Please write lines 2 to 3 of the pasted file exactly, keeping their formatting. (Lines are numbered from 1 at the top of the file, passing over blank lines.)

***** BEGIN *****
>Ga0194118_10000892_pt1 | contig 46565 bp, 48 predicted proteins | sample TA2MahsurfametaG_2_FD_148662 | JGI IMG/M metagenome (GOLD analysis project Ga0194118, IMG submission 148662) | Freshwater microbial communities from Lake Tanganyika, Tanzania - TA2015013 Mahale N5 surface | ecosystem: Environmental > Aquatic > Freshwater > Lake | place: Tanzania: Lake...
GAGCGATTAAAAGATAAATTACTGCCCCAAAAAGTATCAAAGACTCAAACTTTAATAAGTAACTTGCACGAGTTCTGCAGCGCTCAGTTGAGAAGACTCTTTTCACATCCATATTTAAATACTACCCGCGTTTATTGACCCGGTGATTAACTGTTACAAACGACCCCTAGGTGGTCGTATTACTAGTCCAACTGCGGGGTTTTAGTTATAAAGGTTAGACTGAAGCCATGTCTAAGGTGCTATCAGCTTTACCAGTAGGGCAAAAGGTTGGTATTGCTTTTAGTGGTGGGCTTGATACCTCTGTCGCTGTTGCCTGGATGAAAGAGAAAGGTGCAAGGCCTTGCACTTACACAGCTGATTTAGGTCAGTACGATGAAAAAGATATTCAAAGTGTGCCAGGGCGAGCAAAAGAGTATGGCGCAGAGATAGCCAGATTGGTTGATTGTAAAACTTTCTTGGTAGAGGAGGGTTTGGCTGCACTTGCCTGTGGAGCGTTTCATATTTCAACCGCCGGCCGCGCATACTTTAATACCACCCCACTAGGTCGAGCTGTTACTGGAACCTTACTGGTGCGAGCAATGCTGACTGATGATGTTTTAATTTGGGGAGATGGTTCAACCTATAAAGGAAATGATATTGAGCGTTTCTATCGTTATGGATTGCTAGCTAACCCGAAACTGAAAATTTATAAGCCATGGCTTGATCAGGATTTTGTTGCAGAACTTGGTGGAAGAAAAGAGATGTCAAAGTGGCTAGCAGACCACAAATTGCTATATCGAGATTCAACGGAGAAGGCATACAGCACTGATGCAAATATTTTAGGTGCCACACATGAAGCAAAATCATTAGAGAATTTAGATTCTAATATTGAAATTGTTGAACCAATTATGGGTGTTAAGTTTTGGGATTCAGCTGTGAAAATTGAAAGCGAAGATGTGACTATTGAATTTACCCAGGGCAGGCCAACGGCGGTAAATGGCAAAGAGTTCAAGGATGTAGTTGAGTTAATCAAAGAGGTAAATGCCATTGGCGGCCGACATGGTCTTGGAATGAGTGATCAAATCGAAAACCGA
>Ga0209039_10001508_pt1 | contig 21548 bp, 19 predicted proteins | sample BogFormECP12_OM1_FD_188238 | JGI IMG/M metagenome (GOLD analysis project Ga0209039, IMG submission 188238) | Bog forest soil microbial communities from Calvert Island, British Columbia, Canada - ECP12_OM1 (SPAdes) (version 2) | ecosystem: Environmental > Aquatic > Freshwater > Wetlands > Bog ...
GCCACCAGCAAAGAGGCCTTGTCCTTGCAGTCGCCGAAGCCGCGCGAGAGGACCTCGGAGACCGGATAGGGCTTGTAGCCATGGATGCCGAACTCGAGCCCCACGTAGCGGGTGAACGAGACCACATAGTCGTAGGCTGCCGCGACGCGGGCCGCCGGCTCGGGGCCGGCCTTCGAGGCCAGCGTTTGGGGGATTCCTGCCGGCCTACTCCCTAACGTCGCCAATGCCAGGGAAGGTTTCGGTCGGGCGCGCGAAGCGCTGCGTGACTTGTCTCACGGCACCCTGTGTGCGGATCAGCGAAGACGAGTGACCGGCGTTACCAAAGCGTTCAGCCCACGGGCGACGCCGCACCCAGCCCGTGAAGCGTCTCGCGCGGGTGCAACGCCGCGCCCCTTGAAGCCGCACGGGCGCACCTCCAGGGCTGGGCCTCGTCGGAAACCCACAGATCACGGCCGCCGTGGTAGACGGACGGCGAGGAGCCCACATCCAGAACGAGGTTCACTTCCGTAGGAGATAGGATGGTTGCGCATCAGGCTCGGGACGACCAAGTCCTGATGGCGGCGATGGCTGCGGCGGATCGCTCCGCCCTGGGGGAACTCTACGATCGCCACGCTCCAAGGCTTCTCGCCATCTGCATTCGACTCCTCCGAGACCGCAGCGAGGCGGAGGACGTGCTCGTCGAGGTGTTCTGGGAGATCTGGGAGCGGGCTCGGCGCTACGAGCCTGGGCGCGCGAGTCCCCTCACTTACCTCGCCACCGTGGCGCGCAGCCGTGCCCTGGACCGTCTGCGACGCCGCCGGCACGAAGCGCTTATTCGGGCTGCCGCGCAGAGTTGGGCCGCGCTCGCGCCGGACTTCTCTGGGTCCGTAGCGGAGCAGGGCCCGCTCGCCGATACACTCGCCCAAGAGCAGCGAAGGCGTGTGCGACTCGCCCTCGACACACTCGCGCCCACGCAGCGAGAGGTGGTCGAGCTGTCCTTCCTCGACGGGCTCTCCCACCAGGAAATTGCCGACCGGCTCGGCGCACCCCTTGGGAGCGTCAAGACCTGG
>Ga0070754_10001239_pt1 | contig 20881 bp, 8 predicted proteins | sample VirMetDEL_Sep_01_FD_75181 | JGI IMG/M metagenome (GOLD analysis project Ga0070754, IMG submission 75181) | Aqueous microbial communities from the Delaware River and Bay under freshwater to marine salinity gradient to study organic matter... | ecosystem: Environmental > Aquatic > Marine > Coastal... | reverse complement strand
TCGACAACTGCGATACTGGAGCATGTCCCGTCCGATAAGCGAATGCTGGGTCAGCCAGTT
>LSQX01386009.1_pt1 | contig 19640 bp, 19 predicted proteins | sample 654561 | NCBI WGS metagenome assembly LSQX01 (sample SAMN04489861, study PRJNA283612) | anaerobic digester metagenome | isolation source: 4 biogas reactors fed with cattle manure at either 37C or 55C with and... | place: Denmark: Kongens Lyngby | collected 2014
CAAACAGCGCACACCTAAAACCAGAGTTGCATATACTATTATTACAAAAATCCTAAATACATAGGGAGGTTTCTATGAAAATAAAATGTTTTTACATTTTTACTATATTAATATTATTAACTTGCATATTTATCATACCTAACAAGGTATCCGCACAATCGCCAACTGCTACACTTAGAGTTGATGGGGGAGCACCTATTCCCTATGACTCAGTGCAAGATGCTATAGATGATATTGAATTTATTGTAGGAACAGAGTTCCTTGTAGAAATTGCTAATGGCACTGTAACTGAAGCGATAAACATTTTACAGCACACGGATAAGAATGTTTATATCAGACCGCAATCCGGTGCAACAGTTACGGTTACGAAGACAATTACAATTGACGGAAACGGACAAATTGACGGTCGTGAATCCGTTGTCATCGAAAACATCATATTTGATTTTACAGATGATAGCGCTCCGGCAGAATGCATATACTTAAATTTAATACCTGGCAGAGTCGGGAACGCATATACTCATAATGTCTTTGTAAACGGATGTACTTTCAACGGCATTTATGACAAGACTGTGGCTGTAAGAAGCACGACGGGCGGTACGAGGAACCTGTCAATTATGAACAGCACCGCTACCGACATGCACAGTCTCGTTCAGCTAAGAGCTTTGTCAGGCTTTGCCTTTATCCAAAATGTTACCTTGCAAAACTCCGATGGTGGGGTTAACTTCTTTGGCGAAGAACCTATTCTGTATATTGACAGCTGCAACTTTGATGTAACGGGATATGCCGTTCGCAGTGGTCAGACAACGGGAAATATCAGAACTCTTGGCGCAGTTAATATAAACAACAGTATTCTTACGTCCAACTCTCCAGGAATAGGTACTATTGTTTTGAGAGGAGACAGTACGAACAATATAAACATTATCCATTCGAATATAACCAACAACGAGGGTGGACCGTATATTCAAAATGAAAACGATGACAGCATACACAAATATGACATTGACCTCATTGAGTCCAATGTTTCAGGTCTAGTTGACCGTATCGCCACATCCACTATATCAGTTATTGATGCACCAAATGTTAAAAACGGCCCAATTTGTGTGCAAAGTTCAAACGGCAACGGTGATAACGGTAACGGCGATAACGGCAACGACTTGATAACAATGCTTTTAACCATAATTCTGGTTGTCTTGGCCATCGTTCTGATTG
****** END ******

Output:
GAGCGATTAAAAGATAAATTACTGCCCCAAAAAGTATCAAAGACTCAAACTTTAATAAGTAACTTGCACGAGTTCTGCAGCGCTCAGTTGAGAAGACTCTTTTCACATCCATATTTAAATACTACCCGCGTTTATTGACCCGGTGATTAACTGTTACAAACGACCCCTAGGTGGTCGTATTACTAGTCCAACTGCGGGGTTTTAGTTATAAAGGTTAGACTGAAGCCATGTCTAAGGTGCTATCAGCTTTACCAGTAGGGCAAAAGGTTGGTATTGCTTTTAGTGGTGGGCTTGATACCTCTGTCGCTGTTGCCTGGATGAAAGAGAAAGGTGCAAGGCCTTGCACTTACACAGCTGATTTAGGTCAGTACGATGAAAAAGATATTCAAAGTGTGCCAGGGCGAGCAAAAGAGTATGGCGCAGAGATAGCCAGATTGGTTGATTGTAAAACTTTCTTGGTAGAGGAGGGTTTGGCTGCACTTGCCTGTGGAGCGTTTCATATTTCAACCGCCGGCCGCGCATACTTTAATACCACCCCACTAGGTCGAGCTGTTACTGGAACCTTACTGGTGCGAGCAATGCTGACTGATGATGTTTTAATTTGGGGAGATGGTTCAACCTATAAAGGAAATGATATTGAGCGTTTCTATCGTTATGGATTGCTAGCTAACCCGAAACTGAAAATTTATAAGCCATGGCTTGATCAGGATTTTGTTGCAGAACTTGGTGGAAGAAAAGAGATGTCAAAGTGGCTAGCAGACCACAAATTGCTATATCGAGATTCAACGGAGAAGGCATACAGCACTGATGCAAATATTTTAGGTGCCACACATGAAGCAAAATCATTAGAGAATTTAGATTCTAATATTGAAATTGTTGAACCAATTATGGGTGTTAAGTTTTGGGATTCAGCTGTGAAAATTGAAAGCGAAGATGTGACTATTGAATTTACCCAGGGCAGGCCAACGGCGGTAAATGGCAAAGAGTTCAAGGATGTAGTTGAGTTAATCAAAGAGGTAAATGCCATTGGCGGCCGACATGGTCTTGGAATGAGTGATCAAATCGAAAACCGA
>Ga0209039_10001508_pt1 | contig 21548 bp, 19 predicted proteins | sample BogFormECP12_OM1_FD_188238 | JGI IMG/M metagenome (GOLD analysis project Ga0209039, IMG submission 188238) | Bog forest soil microbial communities from Calvert Island, British Columbia, Canada - ECP12_OM1 (SPAdes) (version 2) | ecosystem: Environmental > Aquatic > Freshwater > Wetlands > Bog ...